The birth of four Northern cheetah cubs, two males and two females, who were born on the 12th November 2018 to mother Nimpy and father Claude at Fota Wildlife Park has been announced.
The iconic County Cork visitor attraction is now calling on the public to help name the young cubs and be in with a chance to win a year-long conservation membership for each name chosen, entry forms can be found online on www.fotawildlife.ie/blog.
NORTHERN CHEETAH IS CONSIDERED VULNERABlE
Kelly Lambe, Lead Ranger said, “We are delighted to welcome four new cheetah cubs to Fota Wildlife Park as the Northern Cheetah is considered vulnerable by the International Union for Conservation of Nature (IUCN). Cheetahs face many threats to their population including the conversion of their natural habitat, grasslands, to agricultural zones, conflict with humans and competition for food with other large predators such as lions, leopards and hyenas.”
She continued: “The cheetah is the most recognisable species here at Fota as not only does it form part of our logo but the studbook for the European Endangered Species Programme (EEP) for the Northern cheetah is run by the Park’s director – Sean McKeown. To date over 200 cheetahs have been born here since 1985 and many have formed part of cooperative breeding programmes in wildlife parks and zoos across Europe – ensuring the genetic diversity of the species. The involvement in the EEP helps ensure that the world’s fastest land animal does not become extinct and with so few Northern cheetahs existing in the wild, approximately 500, the birth of these cubs is very important for their population.”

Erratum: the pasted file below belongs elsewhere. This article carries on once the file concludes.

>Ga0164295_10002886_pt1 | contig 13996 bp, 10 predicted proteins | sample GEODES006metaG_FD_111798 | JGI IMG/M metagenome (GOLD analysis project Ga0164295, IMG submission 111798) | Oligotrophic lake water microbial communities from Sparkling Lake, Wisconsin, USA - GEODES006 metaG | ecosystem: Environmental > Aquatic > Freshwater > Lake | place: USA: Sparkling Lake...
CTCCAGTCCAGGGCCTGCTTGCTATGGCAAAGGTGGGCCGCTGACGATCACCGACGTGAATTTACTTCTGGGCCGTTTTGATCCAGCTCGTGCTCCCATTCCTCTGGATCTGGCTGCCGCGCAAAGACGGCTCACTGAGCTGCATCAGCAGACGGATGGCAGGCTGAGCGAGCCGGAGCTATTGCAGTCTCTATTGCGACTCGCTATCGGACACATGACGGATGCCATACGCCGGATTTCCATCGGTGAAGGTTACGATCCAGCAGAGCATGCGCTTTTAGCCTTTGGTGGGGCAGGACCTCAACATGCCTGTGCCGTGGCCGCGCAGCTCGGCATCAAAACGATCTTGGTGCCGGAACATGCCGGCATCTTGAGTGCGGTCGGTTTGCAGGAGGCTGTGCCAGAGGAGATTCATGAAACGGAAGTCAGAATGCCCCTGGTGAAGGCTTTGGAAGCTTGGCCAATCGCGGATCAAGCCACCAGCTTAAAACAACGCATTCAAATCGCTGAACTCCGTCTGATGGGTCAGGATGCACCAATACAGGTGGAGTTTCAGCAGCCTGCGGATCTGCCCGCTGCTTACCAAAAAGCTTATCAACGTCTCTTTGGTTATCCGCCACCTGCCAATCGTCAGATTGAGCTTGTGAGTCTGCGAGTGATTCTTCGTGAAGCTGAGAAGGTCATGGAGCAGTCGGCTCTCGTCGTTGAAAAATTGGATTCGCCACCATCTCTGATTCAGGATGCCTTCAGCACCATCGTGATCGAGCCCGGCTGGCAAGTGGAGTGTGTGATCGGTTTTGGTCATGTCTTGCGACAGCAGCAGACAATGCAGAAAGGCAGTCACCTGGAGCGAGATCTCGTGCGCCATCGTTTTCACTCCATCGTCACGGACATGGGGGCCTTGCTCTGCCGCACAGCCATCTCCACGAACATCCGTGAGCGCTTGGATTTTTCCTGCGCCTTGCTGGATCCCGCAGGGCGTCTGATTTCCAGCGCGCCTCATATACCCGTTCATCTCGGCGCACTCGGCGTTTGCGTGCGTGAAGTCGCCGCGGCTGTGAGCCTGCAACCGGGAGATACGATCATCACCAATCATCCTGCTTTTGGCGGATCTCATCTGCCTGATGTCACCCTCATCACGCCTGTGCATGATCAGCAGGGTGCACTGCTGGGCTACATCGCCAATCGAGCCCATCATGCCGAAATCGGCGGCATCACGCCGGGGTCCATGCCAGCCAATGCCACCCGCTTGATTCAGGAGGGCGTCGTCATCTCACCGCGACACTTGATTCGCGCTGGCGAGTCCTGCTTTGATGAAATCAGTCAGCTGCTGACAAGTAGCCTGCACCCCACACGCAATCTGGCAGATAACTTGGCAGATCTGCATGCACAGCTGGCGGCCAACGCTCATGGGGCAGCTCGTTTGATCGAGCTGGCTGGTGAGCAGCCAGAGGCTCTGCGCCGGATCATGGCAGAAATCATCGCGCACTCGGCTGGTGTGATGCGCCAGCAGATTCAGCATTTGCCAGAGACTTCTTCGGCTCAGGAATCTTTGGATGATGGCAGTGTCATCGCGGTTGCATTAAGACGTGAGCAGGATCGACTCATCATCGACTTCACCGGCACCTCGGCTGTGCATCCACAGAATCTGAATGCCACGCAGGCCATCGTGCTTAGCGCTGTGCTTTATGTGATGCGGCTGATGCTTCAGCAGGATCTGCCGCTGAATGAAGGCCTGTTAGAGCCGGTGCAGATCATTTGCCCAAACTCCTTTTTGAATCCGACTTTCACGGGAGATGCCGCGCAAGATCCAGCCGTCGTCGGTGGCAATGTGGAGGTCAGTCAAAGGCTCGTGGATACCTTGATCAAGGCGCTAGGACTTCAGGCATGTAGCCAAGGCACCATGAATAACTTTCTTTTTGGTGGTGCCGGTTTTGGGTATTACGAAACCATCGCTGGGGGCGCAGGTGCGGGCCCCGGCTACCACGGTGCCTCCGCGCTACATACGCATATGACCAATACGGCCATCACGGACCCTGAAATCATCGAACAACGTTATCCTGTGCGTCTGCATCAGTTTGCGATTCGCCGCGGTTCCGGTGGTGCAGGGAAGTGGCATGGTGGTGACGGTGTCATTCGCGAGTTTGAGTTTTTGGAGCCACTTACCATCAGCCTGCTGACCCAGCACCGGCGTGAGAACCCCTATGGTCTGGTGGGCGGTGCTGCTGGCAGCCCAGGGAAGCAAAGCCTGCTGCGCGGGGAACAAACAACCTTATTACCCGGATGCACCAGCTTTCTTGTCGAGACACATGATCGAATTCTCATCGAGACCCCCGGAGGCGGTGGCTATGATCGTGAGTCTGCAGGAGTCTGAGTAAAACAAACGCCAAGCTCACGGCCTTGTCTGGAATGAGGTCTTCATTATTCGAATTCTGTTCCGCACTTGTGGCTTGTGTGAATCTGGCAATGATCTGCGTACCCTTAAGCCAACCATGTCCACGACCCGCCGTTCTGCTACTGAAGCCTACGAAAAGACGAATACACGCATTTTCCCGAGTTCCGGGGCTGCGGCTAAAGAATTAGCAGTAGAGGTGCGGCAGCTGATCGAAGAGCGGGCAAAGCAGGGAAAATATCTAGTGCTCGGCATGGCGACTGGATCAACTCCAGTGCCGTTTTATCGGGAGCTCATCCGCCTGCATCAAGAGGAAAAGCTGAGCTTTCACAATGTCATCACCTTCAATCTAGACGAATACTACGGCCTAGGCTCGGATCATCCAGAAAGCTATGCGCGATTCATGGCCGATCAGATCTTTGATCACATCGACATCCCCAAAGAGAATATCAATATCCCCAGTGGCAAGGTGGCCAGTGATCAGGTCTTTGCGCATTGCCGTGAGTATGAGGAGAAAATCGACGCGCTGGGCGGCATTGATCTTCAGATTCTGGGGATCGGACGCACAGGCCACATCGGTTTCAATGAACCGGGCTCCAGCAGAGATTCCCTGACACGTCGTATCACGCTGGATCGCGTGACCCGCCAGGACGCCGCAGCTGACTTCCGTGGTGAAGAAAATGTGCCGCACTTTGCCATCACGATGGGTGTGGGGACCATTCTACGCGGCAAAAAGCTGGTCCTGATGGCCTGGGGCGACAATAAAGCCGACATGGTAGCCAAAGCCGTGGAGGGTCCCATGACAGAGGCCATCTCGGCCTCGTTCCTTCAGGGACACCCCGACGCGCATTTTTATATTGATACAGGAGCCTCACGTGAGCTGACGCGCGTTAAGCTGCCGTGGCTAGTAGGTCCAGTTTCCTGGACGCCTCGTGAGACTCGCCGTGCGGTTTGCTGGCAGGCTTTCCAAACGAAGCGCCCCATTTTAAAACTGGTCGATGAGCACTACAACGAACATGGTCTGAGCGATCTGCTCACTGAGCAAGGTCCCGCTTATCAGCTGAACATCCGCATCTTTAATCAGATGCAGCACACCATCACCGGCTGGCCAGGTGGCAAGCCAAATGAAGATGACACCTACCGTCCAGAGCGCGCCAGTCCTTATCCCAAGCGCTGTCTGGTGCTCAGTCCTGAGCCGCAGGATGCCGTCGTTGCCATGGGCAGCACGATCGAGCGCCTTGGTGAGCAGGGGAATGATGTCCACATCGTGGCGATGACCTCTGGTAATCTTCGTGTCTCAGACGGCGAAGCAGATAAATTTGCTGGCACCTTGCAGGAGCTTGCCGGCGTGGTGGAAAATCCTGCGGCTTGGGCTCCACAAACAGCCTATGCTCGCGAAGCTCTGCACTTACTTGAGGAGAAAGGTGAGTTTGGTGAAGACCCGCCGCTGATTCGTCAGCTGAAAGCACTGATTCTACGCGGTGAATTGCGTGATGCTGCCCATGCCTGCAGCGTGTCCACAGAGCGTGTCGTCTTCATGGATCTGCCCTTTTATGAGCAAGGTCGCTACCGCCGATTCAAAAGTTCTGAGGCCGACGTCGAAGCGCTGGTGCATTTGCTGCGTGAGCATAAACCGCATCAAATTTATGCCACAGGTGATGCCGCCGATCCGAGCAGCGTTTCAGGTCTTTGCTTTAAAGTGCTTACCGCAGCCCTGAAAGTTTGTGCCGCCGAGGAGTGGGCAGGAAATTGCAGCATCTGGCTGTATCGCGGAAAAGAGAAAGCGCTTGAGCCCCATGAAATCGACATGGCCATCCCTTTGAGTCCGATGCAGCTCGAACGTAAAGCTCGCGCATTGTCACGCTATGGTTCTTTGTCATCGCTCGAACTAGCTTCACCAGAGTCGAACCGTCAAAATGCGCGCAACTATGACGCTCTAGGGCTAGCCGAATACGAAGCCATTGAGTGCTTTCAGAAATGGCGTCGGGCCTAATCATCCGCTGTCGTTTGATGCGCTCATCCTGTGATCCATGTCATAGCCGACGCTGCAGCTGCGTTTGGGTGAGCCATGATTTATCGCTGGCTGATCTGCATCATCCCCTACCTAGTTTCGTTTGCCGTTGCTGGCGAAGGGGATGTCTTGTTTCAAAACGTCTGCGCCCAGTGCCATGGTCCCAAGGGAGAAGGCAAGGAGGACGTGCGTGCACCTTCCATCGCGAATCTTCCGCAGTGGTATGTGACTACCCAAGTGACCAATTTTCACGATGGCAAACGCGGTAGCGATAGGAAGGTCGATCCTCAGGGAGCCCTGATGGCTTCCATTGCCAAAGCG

Mother Nimpy and father Claude both came from La Palmyre Zoo in France to Fota Wildlife Park in 2012 as part of the EEP and although Nimpy had already bred before, this is the first time that Claude has successfully bred at Fota.
Fota Wildlife Park, set on 100 acres in the heart of Cork Harbour, is a non- profit conservation organisation and is part of the Zoological Society of Ireland.